The United Kingdom reported 338 daily deaths from coronavirus on Wednesday, bringing the country’s death toll to at least 36,042, according to data from the Department of Health and Social Care released today.

The UK had tested at least 2,064,329 people as of Thursday morning.

There were at least 2,615 new positive cases, bringing the UK’s total confirmed positive cases to approximately 250,908.

Read the tweet:

10:02 a.m. ET, May 21, 2020

US-made ventilators expected to be delivered to Russia

From CNN’s Mary Ilyushina and Nathan Hodge

Russia Foreign Ministry spokesperson Maria Zakharova today lauded “sincere humanitarian acts and cooperation” by the US and Russia on coronavirus, ahead of the expected delivery to Russia of 50 ventilators produced in the United States.

"Now that the US has increased its ventilator production capacity, Washington has the capability to support the Russian effort in fighting the pandemic and as agreed, it is being implemented right now,” she said in an online briefing.

“In both cases, we are talking about sincere humanitarian acts and cooperation amid extreme circumstances and providing help on a cost-free basis, and I want to underline that.”

Zakharova was referring to a delivery of US-made ventilators expected to arrive later today, as well as a ventilators and protective equipment Russia sent to the US in early April. A US administration spokesperson today's planned delivery followed a request for assistance from Russian President Vladimir Putin.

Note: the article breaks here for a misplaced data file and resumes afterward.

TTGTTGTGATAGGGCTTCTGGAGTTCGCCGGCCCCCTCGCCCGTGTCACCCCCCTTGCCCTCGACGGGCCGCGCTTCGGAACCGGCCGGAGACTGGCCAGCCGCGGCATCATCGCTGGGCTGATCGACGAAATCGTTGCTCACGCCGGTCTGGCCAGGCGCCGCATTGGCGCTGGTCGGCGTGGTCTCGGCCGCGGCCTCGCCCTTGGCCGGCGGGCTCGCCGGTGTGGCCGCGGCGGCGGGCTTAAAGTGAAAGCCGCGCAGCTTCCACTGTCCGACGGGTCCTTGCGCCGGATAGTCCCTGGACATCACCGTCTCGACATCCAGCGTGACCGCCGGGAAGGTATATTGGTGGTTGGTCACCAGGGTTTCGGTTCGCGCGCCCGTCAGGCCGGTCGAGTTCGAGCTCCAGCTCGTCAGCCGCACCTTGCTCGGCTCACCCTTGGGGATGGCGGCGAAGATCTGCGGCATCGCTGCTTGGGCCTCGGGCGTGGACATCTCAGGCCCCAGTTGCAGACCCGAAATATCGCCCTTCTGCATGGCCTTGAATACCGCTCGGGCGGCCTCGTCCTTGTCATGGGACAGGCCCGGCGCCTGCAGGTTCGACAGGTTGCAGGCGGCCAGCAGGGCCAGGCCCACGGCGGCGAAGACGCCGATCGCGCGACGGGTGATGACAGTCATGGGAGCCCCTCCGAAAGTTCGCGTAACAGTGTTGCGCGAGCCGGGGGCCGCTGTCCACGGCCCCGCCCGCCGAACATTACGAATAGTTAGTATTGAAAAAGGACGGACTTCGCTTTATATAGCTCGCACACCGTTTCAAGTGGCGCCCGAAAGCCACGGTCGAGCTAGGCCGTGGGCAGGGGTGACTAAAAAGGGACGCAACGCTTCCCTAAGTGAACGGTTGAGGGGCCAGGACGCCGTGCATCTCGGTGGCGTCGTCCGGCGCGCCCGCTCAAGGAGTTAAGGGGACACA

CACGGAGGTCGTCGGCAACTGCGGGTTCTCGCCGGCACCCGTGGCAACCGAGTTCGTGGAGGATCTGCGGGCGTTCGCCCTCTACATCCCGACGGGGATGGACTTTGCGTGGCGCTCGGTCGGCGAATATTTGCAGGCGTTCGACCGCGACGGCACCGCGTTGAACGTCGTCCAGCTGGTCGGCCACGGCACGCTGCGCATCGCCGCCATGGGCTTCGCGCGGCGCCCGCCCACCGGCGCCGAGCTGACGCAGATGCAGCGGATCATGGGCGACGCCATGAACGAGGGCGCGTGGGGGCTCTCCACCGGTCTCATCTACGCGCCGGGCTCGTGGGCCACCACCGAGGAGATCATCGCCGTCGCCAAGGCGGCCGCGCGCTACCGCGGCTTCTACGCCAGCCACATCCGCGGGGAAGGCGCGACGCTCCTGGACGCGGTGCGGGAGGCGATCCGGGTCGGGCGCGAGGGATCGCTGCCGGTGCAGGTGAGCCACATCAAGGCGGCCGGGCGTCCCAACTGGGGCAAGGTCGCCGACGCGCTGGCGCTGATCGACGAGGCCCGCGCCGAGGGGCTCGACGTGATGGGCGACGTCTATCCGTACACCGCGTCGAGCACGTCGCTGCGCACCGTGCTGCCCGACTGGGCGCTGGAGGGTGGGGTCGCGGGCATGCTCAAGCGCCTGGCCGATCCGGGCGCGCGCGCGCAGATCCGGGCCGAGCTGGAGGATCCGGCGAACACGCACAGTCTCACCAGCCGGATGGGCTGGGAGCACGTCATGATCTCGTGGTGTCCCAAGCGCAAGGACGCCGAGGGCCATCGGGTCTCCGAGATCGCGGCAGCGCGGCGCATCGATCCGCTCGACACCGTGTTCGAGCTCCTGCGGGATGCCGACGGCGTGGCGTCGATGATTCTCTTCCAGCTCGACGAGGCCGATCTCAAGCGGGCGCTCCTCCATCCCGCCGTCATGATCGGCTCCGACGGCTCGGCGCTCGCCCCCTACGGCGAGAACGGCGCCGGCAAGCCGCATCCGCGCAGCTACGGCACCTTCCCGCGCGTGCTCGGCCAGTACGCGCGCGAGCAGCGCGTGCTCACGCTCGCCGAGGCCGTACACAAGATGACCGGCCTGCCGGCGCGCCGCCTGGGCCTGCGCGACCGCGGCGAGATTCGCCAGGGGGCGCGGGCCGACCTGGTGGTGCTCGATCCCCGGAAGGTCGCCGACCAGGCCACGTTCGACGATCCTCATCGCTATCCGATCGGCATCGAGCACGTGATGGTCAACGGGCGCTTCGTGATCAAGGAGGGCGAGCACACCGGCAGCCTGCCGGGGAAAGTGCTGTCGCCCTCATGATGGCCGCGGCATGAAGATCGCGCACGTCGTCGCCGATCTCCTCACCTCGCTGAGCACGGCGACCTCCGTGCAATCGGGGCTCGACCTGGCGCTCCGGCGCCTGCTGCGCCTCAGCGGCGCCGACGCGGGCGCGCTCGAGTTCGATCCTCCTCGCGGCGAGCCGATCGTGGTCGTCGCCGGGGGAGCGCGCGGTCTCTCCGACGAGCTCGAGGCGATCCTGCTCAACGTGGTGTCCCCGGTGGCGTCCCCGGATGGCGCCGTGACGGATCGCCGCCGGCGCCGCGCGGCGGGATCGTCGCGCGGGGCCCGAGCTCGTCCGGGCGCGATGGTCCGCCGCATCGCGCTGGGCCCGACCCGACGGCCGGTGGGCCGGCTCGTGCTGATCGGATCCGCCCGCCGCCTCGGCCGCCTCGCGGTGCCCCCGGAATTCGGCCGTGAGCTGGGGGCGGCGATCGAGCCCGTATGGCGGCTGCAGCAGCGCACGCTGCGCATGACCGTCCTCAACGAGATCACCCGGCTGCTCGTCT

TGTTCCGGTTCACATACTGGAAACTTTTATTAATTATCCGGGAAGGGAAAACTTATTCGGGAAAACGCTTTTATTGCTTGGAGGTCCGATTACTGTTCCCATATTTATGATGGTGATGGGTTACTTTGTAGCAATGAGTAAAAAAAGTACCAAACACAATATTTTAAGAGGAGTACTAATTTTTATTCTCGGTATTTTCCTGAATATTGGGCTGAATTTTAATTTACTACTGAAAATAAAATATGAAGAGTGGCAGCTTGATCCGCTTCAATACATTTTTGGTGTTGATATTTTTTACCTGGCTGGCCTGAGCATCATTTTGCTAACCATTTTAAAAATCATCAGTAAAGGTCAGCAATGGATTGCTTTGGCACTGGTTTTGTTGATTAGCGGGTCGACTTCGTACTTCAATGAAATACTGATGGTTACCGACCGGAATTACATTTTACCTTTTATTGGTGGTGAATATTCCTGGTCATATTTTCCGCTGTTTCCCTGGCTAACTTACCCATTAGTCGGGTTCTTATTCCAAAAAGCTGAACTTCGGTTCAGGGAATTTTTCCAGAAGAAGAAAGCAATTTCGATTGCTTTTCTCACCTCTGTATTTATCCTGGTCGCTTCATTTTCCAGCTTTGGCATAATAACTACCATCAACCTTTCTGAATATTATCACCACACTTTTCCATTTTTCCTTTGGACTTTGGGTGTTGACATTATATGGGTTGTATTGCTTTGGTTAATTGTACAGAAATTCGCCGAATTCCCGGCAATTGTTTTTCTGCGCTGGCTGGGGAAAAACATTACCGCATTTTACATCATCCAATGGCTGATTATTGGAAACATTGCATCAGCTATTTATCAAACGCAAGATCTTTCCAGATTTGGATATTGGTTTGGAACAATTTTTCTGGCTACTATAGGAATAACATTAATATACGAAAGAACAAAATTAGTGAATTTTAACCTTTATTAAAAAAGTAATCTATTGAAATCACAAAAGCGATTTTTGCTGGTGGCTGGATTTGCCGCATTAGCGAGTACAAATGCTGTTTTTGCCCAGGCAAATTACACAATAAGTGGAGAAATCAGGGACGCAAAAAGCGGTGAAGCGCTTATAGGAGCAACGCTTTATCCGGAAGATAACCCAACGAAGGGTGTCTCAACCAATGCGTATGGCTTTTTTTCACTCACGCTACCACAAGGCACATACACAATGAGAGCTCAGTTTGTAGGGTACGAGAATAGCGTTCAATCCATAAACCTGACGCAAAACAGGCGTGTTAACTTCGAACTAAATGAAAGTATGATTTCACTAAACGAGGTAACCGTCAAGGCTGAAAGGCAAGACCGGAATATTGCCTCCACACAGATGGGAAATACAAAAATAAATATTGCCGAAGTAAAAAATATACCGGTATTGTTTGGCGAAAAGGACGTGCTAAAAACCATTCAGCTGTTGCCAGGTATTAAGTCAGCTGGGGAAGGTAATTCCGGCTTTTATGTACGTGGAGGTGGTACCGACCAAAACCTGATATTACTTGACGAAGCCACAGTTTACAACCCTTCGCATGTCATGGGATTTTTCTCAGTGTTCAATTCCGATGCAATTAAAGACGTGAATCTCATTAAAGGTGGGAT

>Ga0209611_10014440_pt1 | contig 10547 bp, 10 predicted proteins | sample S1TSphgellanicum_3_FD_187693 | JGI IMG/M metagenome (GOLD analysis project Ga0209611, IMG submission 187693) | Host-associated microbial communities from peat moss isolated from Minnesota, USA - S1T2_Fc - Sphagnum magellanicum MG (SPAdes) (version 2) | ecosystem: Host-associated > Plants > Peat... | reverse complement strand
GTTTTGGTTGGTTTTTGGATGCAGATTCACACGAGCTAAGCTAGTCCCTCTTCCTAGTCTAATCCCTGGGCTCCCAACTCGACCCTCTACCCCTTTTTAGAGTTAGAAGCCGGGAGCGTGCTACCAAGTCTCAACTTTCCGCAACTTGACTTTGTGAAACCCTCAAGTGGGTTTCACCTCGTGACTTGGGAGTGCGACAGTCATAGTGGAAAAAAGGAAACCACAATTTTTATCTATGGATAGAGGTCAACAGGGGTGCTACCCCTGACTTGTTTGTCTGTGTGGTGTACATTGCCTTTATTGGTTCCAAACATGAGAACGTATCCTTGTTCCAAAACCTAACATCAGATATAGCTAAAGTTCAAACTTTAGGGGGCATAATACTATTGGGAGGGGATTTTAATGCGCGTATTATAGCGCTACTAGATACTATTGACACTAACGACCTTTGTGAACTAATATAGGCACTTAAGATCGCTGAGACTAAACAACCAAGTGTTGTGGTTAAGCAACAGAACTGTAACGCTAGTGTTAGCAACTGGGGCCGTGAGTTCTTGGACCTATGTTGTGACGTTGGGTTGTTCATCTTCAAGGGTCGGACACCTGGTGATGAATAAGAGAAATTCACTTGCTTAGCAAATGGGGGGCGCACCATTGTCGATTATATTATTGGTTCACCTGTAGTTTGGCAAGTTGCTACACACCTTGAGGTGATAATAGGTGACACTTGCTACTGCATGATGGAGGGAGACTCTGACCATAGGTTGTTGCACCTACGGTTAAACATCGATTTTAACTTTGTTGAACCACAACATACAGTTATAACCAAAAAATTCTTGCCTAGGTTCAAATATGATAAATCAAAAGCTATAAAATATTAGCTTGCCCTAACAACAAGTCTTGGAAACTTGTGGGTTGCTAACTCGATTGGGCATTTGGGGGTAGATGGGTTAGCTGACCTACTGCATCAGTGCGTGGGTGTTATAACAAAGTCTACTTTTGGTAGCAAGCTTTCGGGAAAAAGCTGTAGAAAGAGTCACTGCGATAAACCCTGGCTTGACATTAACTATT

Zakharova said the ventilators from the US would given to Pirogov National Medical and Surgical Center in Moscow. Specialists will decide then decide how the US-made equipment will be used and distributed, she said.

Background: The Russian Direct Investment Fund, Russia's sovereign wealth fund, said in a statement it had facilitated the exchange of aid between Russia and the United States to combat coronavirus, and that it financed the delivery of Russian equipment to the United States.

9:38 a.m. ET, May 21, 2020

Brexit will "complicate" economic recovery, Irish prime minister says

From CNN's Simon Cullen

Irish Prime Minister Leo Varadkar says the economic recovery from coronavirus pandemic will not be easy, adding that Brexit will “further complicate” it.